local accumulator
local matchRecord = self:createMatchRecord(record, groupFields)
local accumulatorSet = self:restrict(matchSet)
if accumulatorSet:isNULL() then
accumulator = matchRecord
else
accumulator = accumulatorSet:choose()
end
return accumulator
end

function XSet:createMatchRecord(record,groupFields)
local matchRecord = XSet()
for i,field in ipairs(groupFields) do
local value = record:at(field) or "MISSING"
end
return matchRecord
end
``````

You may not have noticed the call to `choose` down near the end. The restrict function returns a set of matching records. We know that there will be at most one, by construction. But we have no existing way to get an element from a set if we don’t …

Oh … but we HAVE … Let me recast that right now. I’m glad we had this little chat.

``````function XSet:findOrCreateAccumulator(record, groupFields)
local accumulator
local matchRecord = self:createMatchRecord(record, groupFields)
local accumulatorSet = self:restrict(matchSet)
if accumulatorSet:isNULL() then
accumulator = matchRecord
else
accumulator = accumulatorSet:at(NULL)
end
return accumulator
end
``````

I can use `:at(NULL)` to get that record. Should probably check cardinality but we’re already in over my head. I need finer-grained tests. But let’s run now to see what explodes.

``````5: Grouping -- XSet:234: attempt to call a nil value (method 'isNULL')
``````

The function is `isNull`. OK.

``````5: Grouping -- XSet:224: attempt to call a nil value (global 'sum')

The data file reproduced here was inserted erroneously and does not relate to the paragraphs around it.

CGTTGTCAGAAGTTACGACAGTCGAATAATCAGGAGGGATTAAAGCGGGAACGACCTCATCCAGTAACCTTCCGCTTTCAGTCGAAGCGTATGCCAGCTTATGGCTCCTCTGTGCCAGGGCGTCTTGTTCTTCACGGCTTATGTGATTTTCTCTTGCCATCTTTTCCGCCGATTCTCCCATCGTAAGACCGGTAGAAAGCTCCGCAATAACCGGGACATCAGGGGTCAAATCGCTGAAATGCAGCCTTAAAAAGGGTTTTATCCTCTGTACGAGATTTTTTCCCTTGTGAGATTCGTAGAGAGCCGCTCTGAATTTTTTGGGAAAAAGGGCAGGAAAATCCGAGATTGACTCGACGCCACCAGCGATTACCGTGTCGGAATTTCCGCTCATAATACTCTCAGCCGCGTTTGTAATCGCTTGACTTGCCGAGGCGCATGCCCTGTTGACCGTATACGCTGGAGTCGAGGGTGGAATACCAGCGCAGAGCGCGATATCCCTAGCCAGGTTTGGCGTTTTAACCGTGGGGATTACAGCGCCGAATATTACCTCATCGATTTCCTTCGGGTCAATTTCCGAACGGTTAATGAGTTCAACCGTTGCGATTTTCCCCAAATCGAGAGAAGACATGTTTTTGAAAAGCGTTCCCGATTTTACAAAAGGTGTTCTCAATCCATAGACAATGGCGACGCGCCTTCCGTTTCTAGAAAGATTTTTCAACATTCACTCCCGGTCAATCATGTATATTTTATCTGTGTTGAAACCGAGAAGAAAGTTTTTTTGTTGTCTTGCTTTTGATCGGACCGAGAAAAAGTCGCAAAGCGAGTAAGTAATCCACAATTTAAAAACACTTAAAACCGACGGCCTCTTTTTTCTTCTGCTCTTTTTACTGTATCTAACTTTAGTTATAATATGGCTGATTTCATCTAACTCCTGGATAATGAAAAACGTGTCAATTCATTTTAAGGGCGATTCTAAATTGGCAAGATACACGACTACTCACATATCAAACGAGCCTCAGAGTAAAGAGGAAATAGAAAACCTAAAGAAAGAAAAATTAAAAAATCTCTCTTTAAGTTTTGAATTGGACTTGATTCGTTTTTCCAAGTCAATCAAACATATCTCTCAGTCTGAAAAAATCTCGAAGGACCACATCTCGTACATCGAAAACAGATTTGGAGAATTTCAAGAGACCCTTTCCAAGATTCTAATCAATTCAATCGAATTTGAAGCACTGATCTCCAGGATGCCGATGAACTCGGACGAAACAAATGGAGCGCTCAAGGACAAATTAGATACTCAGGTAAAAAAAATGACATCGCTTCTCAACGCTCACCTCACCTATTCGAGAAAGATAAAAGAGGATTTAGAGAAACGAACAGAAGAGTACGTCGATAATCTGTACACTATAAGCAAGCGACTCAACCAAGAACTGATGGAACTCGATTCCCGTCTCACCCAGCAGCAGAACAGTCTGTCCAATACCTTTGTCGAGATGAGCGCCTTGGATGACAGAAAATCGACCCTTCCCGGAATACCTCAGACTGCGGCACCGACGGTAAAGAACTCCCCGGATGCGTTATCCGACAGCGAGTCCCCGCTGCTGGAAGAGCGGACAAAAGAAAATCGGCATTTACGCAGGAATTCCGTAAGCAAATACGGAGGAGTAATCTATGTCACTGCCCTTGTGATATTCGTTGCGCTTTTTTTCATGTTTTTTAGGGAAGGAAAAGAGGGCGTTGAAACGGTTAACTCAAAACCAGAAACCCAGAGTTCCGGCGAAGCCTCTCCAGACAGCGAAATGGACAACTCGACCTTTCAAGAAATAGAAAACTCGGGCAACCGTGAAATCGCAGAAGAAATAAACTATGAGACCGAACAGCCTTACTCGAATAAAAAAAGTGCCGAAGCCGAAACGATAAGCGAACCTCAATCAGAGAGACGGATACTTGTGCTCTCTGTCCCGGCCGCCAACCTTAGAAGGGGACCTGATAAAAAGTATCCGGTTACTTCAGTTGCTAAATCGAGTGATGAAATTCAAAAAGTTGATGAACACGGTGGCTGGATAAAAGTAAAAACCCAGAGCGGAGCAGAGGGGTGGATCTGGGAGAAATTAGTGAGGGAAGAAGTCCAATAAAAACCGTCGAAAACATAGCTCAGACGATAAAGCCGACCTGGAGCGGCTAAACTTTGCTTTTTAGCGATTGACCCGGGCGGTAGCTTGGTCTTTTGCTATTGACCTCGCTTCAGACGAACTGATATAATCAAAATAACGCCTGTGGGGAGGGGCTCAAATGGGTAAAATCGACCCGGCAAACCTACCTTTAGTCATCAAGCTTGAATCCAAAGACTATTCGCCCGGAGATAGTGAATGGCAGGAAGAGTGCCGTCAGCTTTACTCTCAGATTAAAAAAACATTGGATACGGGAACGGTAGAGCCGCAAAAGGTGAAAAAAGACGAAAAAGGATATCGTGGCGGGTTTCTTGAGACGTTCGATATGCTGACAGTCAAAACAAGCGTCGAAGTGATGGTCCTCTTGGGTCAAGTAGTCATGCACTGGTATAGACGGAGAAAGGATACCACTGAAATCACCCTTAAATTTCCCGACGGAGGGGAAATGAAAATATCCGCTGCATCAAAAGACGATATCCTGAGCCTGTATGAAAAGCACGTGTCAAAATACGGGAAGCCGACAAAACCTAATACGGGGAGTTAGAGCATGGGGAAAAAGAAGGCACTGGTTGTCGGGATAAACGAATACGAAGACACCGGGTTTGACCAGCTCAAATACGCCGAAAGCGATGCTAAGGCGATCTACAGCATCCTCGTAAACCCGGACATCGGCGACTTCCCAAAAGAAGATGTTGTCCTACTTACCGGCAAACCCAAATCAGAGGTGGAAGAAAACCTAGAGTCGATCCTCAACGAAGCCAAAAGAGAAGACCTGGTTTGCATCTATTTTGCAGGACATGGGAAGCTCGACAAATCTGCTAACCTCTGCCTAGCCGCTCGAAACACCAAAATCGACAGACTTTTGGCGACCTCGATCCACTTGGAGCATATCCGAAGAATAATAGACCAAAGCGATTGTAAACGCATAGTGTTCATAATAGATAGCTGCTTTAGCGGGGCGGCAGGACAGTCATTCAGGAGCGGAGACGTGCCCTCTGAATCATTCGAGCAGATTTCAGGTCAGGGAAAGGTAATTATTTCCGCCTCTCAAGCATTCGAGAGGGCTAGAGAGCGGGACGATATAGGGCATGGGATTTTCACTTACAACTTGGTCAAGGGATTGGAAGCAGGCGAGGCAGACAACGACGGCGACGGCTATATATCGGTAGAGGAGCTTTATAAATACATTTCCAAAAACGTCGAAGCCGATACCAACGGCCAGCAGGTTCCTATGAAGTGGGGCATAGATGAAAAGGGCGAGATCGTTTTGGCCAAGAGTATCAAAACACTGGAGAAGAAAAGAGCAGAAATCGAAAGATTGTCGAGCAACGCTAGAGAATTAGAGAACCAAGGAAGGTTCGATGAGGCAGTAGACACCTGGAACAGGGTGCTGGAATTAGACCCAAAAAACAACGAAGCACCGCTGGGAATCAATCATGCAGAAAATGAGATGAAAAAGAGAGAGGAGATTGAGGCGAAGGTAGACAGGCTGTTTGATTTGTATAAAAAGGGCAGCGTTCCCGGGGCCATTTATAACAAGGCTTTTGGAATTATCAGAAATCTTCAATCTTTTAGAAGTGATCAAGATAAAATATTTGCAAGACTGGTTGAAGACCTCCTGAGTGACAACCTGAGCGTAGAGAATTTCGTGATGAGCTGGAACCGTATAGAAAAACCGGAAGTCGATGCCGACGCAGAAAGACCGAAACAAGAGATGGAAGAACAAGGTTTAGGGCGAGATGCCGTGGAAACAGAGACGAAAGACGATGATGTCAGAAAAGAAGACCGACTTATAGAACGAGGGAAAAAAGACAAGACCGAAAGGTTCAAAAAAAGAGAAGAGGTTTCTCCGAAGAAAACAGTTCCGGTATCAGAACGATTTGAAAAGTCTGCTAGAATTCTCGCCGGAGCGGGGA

``````

Well, in for a penny, let’s move that function over from the test.

``````function XSet:stats(controlTable)
local sum = function(input,accumulator, control)
local fields = control.sum
for i,field in ipairs(fields) do
local accum = accumulator:at(field) or 0
accum = accum + input:at(field) or 0
accumulator:putAt(tostring(accum),field)
end
end
local result = XSet()
local groupFields = controlTable.group -- deal with missing
for record,scope in self:elements() do
local accumulator = result:findOrCreateAccumulator(record, groupFields)
sum(record, accumuulator, control)
end
return result
end
``````

Well, I called it with “control” and there ain’t no such thing.

``````5: Grouping -- XSet:223: attempt to index a nil value (local 'accumulator')
``````

Uh oh, there’s a misspelled member there. Too many u’s in accumulator.

The test runs, it actually returned two records. Let me catch my breath before I even look to see what’s in them. Let’s relax and reflect.

## Reflection